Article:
- Oklahoma Children’s Theatre / provided
- from left Katy Yates plays Tattletale May and Dani Pike plays Junie B. in Junie B in Jingle Bells Batman Smells.
Friday, Junie B. in Jingle Bells Batman Smells returns to Oklahoma Children’s Theatre just in time for the holiday season. Based on the children’s book of the same name, the show tells the story of Juniper Beatrice Jones, a first-grade schoolgirl enjoying the spirit of Christmas around her; that is, until she discovers she’s the Secret Santa for her arch nemesis Tattletale May.
The script, originally adapted by Allison Gregory from the series written by Barbara Park, centers on the complex relationship between May and Junie B., two classmates struggling to find common ground.
“They don’t get along, but neither of them want to be bad students who get in trouble,” said Dani Pike, who plays Junie B. “As Junie B. puts it, friendly just does not come natural to them.”
Pike’s fellow performer, Katy Yates, plays the role of May, who she describes as “a bit of a teacher’s pet,” struggling to make friends but still “a very sweet girl.”
As the show goes on, the two find themselves at odds with one another in a number of scenarios highlighting the strained relationship that exists between them, one of them being the moment that inspired the production’s namesake.
During the Christmas play, Junie B. sings, “Jingle bells, Batman smells, Robin laid an egg. The Batmobile lost its wheel, and the Joker got away.”
Upset by the changes, May cries out, commanding her to stop. Accommodating as ever, Junie B. decides to honor May’s wishes, this time using an alternate lyrical composition.
“Jingle bells, Batman smells, P.S. so does May. I’d throw May right off a sleigh, and then I’d drive away,” she sings, much to May’s disapproval.
What happens next is a treat for the audience. Will Junie B. get her the lump of coal she feels she deserves, or will they put their differences aside and learn to get along? However the plot unfolds, there’s sure to be a lesson parents and children alike can take home for the holidays.
Pike explained the show’s message as a sort of theme dealing with personal redemption among peers.
“Even if you mess up, it’s never too late to be the bigger person and to make somebody smile,” she said.
“There’s always time to do the right thing,” Elin Bhaird said. “You know, there’s not a lot of love in this world right now, not a lot of giving to other people.”
Bhaird serves as the theater’s artistic director, working alongside only three other staff members to deliver around 10 or 11 productions annually. Fortunately, the team gets a lot of help from the university and its students at its current residence.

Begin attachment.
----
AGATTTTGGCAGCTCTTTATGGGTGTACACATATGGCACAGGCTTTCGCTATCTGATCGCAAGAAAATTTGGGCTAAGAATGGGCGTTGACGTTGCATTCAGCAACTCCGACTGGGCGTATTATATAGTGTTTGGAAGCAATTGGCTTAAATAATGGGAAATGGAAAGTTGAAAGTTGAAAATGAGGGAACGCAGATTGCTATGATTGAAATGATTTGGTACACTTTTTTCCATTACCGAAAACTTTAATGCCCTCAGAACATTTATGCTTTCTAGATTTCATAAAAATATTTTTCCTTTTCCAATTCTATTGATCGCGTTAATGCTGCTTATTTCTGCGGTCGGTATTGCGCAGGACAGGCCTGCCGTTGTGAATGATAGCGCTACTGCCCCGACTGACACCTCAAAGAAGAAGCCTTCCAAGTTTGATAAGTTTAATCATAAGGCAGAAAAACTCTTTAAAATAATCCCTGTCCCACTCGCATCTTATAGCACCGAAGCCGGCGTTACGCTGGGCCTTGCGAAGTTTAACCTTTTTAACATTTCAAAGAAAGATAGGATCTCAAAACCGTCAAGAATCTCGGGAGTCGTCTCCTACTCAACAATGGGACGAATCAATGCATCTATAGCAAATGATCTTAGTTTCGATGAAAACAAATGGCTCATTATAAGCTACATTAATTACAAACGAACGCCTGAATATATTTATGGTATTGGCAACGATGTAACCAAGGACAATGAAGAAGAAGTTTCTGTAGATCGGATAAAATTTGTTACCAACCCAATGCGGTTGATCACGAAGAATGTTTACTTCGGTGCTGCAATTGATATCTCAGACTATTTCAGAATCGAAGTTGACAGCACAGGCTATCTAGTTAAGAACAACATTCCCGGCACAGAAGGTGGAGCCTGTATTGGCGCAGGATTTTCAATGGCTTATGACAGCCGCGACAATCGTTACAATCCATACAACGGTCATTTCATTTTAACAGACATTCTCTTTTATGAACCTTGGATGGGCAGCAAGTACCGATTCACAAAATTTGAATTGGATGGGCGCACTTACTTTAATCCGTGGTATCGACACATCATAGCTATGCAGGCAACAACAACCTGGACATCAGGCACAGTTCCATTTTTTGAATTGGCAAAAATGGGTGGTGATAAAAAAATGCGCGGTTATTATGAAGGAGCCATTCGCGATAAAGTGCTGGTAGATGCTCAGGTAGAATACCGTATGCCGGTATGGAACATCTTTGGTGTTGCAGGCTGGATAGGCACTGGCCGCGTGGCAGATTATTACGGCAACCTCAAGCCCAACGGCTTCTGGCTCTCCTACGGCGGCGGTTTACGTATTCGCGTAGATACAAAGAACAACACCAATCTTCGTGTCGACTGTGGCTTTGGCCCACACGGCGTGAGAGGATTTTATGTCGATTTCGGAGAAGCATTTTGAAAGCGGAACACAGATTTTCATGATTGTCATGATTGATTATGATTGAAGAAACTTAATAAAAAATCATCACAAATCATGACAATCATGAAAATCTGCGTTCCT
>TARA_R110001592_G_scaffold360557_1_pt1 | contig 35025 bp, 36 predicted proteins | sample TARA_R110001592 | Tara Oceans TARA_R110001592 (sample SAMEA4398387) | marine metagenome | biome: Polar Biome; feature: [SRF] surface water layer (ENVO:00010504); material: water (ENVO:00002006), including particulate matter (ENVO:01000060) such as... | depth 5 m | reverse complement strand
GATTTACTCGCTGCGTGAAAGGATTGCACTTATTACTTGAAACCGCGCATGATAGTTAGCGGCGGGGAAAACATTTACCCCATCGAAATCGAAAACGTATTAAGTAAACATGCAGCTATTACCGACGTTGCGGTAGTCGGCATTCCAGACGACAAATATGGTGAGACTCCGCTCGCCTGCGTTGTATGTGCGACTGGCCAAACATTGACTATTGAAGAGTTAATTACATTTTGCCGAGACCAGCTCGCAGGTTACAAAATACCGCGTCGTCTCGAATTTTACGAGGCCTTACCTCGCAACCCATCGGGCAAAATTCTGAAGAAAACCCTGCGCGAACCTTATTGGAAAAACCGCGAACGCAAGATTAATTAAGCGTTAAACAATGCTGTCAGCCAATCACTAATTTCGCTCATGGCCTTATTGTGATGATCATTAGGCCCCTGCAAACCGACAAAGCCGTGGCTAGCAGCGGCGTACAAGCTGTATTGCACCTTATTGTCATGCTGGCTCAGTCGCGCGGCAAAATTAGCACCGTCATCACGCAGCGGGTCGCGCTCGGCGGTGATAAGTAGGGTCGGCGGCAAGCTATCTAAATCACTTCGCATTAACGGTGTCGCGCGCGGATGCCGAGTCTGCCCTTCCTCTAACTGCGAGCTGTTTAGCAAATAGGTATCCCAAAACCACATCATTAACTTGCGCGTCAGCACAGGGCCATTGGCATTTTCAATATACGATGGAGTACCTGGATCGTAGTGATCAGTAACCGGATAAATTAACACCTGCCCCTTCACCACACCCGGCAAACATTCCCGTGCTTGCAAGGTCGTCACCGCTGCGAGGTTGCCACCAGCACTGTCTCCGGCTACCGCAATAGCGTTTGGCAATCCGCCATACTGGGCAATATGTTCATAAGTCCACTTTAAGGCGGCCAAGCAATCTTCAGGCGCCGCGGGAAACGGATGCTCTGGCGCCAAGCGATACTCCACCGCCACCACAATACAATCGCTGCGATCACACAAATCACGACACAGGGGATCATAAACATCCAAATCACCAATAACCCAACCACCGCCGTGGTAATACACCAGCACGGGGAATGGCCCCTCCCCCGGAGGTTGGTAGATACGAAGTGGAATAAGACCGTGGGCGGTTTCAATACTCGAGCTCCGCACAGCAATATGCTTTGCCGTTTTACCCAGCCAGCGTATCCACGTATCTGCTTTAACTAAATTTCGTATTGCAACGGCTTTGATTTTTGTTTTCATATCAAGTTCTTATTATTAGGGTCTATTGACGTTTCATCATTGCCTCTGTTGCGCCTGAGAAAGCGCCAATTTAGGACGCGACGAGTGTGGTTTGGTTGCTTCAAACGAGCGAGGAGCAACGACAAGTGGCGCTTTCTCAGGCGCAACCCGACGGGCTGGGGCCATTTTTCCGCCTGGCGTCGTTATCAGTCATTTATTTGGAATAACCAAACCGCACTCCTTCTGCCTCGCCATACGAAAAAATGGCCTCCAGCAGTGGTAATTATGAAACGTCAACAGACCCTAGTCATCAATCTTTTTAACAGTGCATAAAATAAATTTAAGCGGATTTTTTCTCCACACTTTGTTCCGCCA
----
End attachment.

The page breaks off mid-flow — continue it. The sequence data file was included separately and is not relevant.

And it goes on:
Met with success shortly after its founding, what was originally a Stage Center program soon became an independent nonprofit organization. Following the change, Lyn Adams, founder and executive director, ran a resident theater program located at Oklahoma City Community College.
Over the course of the next three years, the troupe focused on outreach, incorporating a few programs oriented toward children and intended to supplement the regular performances. By 1989, its audience had more than doubled and it was subsequently invited to the fairgrounds as a City Arts Center resident.
After expanding its programs and productions, Oklahoma City Children’s Theatre moved to Oklahoma City University (OCU) in 2005, opening the door for regular collaborations between them.
The acting crew is comprised primarily of OCU students who also handle other aspects that go into producing a quality show, a mutually beneficial feature that comes with the location.
“It’s a training ground for them when they’re out in the real world to know how to actually handle themselves in that situation,” Bhaird said, referencing the learning experience it provides those aspiring to enter the theater profession.
Though Bhaird is an experienced artistic director, she still finds ways to improve the shows when they’re in need of a little fine-tuning.
During each play, she and the team conduct what they’ve dubbed the Potty Poll as a way to gauge the success of the current showing.
“If three or four kids or more than one child has to get up in the middle of the show during a certain section and go to the bathroom, then there’s something wrong with that section of the play,” Bhaird explained.
Afterward, they can go back and refine it, working out any kinks that might have resulted in disinterest.
Like Bhaird, the actors also have to tune their delivery when working with an audience comprised mostly of children.
“It can be hard to remember how to play a kid but not in an insulting way,” Yates said. “Kids are really smart and we forget that, and it’s easy to fall into a trap of trying to play little.”
“I think it’s important to remember that children don’t necessarily fight because they have hate or anger; they think that their way of doing things is right or maybe better and they want to show the other person,” Pike said. “They don’t assume the worst in people, and they aren’t jaded; they’re kids. So I think maintaining that sense of light-heartedness can be difficult sometimes.”
That’s not to say adults won’t enjoy the shows, especially when it comes to Junie B.
“I think we all have Junie B. in our hearts,” Pike said, alluding to the play’s relatability.
“It’s funny enough for the adults too,” Bhaird said. “I was actually still laughing after six years.”
Aside from the show itself, Bhaird believes there are certain aspects of the venue that make each production an experience unmatched by other children’s theaters in the area.
“It’s a real casual atmosphere here,” she said. “And there are a lot of people around now that do theatrical productions for kids, but ours are, I think, a little more intimate than everybody else.”